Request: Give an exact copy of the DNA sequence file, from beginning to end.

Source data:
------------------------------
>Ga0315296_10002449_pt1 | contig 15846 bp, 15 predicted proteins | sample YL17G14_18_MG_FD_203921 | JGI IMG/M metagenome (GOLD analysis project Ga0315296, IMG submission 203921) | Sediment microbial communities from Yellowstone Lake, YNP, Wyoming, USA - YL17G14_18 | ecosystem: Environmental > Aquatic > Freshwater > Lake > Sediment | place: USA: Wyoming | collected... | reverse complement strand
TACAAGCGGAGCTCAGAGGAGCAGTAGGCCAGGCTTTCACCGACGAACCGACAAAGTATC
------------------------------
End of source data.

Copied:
>Ga0315296_10002449_pt1 | contig 15846 bp, 15 predicted proteins | sample YL17G14_18_MG_FD_203921 | JGI IMG/M metagenome (GOLD analysis project Ga0315296, IMG submission 203921) | Sediment microbial communities from Yellowstone Lake, YNP, Wyoming, USA - YL17G14_18 | ecosystem: Environmental > Aquatic > Freshwater > Lake > Sediment | place: USA: Wyoming | collected... | reverse complement strand
TACAAGCGGAGCTCAGAGGAGCAGTAGGCCAGGCTTTCACCGACGAACCGACAAAGTATC